Former juvenile court judge Tracie Hunter will find out next week if a common pleas judge will overturn her conviction or order a retrial.
Hunter was back in court Thursday morning with her lawyer, Clyde Bennett II, who had filed two motions: one for a retrial, and another for an acquittal.
On October 10, the jury returned a guilty verdict on one count of having an unlawful interest in a public contract. But they could not agree on the other eight charges. At the time, Judge Norbert Nadel polled jurors, ordered the verdict sealed, and sent them back to work. Defense attorney Bennett says since then, three jurors have said guilty was not their true verdict, and Judge Nadel should have polled them again.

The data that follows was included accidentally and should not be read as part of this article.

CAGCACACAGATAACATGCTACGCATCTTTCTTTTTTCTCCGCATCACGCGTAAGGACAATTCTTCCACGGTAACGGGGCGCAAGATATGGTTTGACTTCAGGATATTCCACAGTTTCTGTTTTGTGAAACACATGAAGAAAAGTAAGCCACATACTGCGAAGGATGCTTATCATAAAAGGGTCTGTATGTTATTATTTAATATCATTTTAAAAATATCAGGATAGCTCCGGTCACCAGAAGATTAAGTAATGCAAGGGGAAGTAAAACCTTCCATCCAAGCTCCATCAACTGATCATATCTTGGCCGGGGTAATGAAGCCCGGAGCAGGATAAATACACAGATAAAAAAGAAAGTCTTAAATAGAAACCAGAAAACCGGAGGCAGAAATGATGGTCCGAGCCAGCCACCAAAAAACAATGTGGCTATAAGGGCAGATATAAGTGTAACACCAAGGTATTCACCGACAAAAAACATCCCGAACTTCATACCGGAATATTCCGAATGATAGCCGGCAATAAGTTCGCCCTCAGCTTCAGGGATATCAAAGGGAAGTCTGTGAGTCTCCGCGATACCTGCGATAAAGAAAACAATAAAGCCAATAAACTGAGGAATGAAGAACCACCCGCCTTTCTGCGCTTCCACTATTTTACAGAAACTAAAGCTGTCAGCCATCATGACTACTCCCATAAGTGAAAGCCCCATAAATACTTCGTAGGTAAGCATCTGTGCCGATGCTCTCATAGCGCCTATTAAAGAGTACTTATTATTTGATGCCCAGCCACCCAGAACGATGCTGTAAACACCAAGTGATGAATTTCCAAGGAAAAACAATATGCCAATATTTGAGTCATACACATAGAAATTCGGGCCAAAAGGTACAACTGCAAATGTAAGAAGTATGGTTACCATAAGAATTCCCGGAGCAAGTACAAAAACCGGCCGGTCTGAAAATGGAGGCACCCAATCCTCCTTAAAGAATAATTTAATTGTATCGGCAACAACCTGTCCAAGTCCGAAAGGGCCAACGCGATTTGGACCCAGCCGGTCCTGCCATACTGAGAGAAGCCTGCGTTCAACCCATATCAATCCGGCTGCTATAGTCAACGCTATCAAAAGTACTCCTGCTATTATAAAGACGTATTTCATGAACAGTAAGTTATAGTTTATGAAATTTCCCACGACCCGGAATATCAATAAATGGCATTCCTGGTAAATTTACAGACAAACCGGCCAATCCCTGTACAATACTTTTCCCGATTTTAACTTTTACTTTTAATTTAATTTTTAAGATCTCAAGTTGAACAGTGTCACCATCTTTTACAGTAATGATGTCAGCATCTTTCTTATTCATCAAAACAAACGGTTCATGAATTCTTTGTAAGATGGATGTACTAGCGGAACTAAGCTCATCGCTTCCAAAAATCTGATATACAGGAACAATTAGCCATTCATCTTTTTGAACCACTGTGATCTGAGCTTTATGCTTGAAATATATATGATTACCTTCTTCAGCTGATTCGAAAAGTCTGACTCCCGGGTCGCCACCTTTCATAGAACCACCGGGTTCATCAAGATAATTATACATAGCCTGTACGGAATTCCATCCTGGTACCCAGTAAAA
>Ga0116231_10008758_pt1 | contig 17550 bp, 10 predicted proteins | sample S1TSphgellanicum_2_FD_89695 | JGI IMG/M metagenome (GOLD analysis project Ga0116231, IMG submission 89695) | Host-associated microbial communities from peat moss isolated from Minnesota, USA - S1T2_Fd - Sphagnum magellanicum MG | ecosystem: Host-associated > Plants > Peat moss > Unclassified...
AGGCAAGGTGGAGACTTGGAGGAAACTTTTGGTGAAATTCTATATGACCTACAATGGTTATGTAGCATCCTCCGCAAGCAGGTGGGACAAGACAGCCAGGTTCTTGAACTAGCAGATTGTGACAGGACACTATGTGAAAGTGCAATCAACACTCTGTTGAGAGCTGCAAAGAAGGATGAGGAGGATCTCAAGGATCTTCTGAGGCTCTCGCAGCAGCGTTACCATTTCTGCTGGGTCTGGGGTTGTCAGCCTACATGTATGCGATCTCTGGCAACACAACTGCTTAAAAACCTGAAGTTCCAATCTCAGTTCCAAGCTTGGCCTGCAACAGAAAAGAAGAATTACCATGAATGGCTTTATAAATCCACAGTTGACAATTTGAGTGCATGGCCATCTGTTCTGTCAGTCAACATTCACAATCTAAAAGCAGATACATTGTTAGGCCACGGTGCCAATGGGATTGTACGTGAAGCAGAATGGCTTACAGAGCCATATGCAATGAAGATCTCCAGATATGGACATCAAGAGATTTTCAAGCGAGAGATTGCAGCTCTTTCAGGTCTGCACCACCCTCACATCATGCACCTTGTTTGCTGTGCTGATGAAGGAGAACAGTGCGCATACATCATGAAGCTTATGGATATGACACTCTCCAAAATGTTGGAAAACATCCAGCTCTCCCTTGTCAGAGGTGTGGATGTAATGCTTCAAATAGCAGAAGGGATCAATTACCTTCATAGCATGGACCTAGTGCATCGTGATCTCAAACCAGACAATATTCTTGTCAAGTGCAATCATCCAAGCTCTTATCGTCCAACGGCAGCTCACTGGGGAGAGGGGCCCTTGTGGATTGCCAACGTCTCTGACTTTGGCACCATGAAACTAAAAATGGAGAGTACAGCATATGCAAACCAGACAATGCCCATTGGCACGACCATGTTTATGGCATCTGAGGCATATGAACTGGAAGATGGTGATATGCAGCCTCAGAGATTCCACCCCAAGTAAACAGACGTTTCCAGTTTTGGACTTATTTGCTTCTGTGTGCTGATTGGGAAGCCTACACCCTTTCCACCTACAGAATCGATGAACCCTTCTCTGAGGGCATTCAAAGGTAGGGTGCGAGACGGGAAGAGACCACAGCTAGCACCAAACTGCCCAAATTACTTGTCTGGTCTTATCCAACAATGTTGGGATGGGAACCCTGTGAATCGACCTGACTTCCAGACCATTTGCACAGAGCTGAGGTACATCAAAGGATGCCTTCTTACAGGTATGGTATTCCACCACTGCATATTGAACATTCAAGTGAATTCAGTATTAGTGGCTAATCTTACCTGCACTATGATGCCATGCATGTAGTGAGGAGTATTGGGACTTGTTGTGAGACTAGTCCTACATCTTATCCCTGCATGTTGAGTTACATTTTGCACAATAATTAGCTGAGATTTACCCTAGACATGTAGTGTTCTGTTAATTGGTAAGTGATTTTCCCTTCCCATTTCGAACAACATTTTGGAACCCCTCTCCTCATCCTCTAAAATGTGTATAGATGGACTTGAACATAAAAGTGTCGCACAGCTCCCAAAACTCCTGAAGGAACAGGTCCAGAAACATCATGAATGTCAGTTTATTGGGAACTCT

But special prosecutor Merlin Shivendecker says the jurors who changed their minds had "buyer's remorse" and Judge Nadel followed precedent.
Judge Nadel pointed out that he told the jurors their verdict was a “done deal”.
Bennett says Hunter should not have been convicted, because the charge does not apply. He says there was no evidence that Hunter bought, purchase or acquired property or services, through her position as a judge. But special prosecutor Scott Croswell says Bennett was not interpreting the law properly. Croswell says Hunter used her influence to protect her brother’s employment as a bailiff.
Judge Nadel will rule next week on the motions. If he dismisses them both, sentencing is scheduled for December 2. That's also when the special prosecutors are expected to announce whether or not they want to try Hunter again.